June 1, 2024, is the deadline to apply for CFR’s Fall 2024 Postgraduate Certificate Program cohort in Marriage & Family Therapy, Sex Therapy, and Clergy track. Apply here.



Council for Relationships has been an innovator and change agent since 1932.

We Got Our Start as The Marriage Council of Philadelphia

Dr. Emily Hartshorne Mudd founded the Marriage Council of Philadelphia in 1932 with the goal of helping couples build healthier relationships and providing women with information on birth control. At the time, the field was so new that there were only two other organizations doing similar work in the U.S. and no training programs existed for marriage counselors. Under Dr. Mudd’s direction the Marriage Council became the first center in the country to establish a program to evaluate the effectiveness of counseling.

Following World War II, the Navy became concerned with the problems that sailors and their families experienced upon the sailors’ return home from the war. In response, the Veterans Administration established neuropsychiatric residencies with the Marriage Council, which became an integral part of their training. A grant from the Department of the Navy also provided for the training of its chaplains in marital counseling. This is how the Marriage Council training program initially came into existence, in 1948.

“Emily Mudd encouraged and helped shape the field of marriage and family life education and was among the first to address the dimension of sexuality as a vital factor in family life care.”

William Masters

Masters & Johnson Research Group

Dr. Mudd’s tenure as Executive Director of the Marriage Council of Philadelphia helped to lay the groundwork for the field of professional marriage and family counseling. She became the first female professor at the University of Pennsylvania medical school. In 1952 the Marriage Council affiliated with the University of Pennsylvania. It introduced the country’s first course on family, marriage, and sex counseling and provided courses for undergraduates as well as courses and internships for medical students.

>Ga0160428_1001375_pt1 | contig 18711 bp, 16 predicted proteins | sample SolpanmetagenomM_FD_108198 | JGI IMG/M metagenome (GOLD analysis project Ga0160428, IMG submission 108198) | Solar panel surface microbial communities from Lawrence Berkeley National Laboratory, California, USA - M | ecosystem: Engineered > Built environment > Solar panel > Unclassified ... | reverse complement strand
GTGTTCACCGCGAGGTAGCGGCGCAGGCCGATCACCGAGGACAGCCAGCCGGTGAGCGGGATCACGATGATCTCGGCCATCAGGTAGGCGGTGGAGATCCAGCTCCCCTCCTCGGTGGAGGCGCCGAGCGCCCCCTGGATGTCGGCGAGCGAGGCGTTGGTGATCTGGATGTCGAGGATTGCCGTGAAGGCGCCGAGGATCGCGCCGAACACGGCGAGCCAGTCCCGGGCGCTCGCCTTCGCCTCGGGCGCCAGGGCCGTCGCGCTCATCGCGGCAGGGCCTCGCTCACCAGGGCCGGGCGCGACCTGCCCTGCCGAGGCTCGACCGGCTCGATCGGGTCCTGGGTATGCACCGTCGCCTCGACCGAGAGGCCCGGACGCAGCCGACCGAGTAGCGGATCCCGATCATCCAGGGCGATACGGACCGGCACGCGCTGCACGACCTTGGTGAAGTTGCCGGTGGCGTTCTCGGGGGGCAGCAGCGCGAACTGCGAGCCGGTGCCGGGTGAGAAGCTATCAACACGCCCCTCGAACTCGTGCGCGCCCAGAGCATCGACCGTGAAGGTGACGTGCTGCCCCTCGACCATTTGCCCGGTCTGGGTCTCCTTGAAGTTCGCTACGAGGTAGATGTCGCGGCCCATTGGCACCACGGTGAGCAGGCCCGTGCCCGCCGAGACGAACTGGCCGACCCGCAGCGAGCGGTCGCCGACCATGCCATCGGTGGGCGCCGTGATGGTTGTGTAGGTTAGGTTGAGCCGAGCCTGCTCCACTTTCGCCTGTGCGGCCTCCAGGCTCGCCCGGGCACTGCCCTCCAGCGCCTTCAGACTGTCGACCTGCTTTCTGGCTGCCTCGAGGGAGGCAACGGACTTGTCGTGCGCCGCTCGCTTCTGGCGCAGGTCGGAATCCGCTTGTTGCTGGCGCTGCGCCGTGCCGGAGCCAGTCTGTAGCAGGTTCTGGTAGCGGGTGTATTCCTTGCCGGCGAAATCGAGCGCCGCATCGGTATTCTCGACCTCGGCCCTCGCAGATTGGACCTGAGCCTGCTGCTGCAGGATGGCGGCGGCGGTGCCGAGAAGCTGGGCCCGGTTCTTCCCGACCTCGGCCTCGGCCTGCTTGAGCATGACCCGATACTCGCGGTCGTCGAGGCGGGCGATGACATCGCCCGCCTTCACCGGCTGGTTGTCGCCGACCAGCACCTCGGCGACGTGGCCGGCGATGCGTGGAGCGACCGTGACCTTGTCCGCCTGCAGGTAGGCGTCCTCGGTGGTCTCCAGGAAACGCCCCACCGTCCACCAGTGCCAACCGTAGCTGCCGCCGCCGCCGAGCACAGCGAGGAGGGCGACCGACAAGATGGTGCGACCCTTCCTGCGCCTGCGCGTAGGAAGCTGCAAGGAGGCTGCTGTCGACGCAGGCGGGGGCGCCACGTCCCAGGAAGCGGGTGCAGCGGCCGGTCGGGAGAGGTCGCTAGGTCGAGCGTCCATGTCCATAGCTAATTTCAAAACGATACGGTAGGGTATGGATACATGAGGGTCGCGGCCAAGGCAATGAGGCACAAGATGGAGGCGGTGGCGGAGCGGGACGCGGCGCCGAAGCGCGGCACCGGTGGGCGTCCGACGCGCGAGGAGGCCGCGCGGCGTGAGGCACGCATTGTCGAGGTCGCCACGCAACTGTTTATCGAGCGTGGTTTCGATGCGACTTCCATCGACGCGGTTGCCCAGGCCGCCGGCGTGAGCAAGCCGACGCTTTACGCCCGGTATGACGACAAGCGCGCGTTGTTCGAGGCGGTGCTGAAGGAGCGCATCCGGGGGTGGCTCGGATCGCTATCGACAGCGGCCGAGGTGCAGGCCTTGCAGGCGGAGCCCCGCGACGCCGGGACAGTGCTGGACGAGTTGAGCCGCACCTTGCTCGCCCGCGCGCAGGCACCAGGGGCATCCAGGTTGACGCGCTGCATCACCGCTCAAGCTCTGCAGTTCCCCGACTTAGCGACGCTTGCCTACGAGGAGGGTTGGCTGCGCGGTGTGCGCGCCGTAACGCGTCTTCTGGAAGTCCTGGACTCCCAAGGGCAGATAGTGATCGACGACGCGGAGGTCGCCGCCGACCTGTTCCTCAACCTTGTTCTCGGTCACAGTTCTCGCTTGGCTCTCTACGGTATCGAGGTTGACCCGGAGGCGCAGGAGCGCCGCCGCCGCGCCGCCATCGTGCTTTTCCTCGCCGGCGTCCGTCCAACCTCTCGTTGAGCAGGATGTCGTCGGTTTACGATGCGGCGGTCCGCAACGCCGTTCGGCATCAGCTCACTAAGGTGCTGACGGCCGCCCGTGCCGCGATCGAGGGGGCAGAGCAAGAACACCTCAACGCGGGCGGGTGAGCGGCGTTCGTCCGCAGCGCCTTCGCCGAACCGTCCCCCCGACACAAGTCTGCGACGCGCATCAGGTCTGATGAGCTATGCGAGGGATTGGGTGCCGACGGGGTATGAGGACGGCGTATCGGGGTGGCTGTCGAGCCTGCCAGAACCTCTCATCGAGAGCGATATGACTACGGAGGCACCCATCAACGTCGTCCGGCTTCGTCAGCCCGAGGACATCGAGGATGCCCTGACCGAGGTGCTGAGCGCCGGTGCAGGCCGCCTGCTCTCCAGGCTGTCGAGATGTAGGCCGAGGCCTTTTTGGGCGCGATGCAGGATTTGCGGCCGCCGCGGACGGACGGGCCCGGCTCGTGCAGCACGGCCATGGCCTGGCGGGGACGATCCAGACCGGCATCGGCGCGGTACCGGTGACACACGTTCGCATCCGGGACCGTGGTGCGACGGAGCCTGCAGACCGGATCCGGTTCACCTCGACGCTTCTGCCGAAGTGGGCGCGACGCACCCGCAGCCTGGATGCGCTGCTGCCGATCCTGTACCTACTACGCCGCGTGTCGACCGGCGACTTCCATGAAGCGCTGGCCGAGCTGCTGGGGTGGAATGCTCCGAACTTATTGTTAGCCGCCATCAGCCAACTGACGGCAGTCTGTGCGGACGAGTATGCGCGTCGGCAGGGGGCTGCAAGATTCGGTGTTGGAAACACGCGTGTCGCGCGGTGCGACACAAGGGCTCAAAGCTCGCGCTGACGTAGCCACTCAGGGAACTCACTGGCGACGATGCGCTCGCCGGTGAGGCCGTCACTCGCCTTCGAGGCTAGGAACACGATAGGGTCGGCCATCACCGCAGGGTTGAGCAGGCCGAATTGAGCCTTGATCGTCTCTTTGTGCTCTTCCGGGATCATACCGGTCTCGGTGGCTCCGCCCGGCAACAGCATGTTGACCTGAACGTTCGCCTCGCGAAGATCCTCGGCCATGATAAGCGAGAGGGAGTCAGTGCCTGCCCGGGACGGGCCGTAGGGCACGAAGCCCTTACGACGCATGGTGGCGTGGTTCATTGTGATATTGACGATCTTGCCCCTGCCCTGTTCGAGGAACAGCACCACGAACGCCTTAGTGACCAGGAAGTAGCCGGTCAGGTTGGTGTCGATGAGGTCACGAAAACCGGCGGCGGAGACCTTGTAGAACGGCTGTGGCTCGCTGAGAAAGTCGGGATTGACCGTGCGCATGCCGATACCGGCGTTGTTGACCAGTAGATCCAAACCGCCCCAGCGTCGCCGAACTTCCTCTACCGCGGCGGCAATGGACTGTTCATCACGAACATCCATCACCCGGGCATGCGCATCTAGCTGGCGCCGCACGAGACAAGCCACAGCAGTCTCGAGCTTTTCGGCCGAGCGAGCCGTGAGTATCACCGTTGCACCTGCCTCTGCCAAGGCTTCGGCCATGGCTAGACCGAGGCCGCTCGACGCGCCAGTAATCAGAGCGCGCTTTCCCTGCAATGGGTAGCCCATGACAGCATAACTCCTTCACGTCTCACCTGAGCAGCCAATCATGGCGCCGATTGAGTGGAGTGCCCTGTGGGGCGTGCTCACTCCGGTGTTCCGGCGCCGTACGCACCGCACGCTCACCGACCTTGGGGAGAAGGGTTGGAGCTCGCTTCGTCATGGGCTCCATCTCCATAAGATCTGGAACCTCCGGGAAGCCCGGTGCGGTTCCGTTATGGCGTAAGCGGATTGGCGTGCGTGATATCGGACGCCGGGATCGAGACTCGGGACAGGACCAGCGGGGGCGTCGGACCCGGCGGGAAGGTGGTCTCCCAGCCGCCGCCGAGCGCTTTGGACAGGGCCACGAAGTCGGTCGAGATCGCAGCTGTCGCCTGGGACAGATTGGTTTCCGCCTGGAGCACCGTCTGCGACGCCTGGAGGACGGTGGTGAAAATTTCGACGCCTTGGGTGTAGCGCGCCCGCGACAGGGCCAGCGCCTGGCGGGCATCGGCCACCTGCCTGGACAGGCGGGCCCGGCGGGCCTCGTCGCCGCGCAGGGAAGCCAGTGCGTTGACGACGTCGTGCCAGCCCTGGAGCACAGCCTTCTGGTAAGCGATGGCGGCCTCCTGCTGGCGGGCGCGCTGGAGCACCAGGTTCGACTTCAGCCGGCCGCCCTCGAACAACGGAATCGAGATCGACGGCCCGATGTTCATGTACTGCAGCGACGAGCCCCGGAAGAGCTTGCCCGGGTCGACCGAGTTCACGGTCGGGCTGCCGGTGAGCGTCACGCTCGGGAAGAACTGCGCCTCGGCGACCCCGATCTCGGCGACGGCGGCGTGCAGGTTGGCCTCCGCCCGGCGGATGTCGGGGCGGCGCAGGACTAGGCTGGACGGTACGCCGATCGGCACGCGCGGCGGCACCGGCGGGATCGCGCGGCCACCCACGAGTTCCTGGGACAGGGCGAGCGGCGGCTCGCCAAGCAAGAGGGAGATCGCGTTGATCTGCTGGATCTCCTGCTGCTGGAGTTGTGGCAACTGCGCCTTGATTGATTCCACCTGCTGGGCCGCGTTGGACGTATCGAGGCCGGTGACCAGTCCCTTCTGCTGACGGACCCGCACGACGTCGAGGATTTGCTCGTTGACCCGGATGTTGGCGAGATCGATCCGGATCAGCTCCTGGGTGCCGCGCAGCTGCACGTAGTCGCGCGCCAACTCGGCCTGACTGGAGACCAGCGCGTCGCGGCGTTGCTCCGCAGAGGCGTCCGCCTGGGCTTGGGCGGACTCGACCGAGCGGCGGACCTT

In the mid-1950s, the Council was one of three centers in the nation with an accredited training program for marriage counselors. Dr. Mudd was a founding member of the American Association of Marriage Counselors and presided over the organization from 1954 to 1955. In 1958, the Internal Revenue Service recognized the organization in section 501(c)3 of its code as organized and operated exclusively for charitable and educational purposes.

In the 1960s and 1970s, the nonprofit organization collaborated with the Masters and Johnson research group and developed a strong focus on sex therapy and research. As the Council grew into a full-fledged couple and family therapy treatment center over the next two decades, the training program grew with it and in 1972 received accreditation from the Commission on Accreditation for Marriage and Family Therapy Education (COAMFTE) of the American Association of Marriage and Family Therapy (AAMFT) as a post graduate certificate program in marital and family therapy.

During the 1980s and 1990s, the nonprofit shifted its focus back to individual, couple, and family therapy while continuing affiliations with the University of Pennsylvania, Thomas Jefferson University, Widener University, and Temple University.

Today We Are Council for Relationships

In recognition of societal changes and the increasing diversity of types of relationships, we changed our name to Council for Relationships (CFR). More than 5,000 people benefit from our programs each year. CFR has been a leader in the field with consistent growth and improvement since 1932 and will continue to grow and evolve based on the needs of the communities and people we serve now and in the future.

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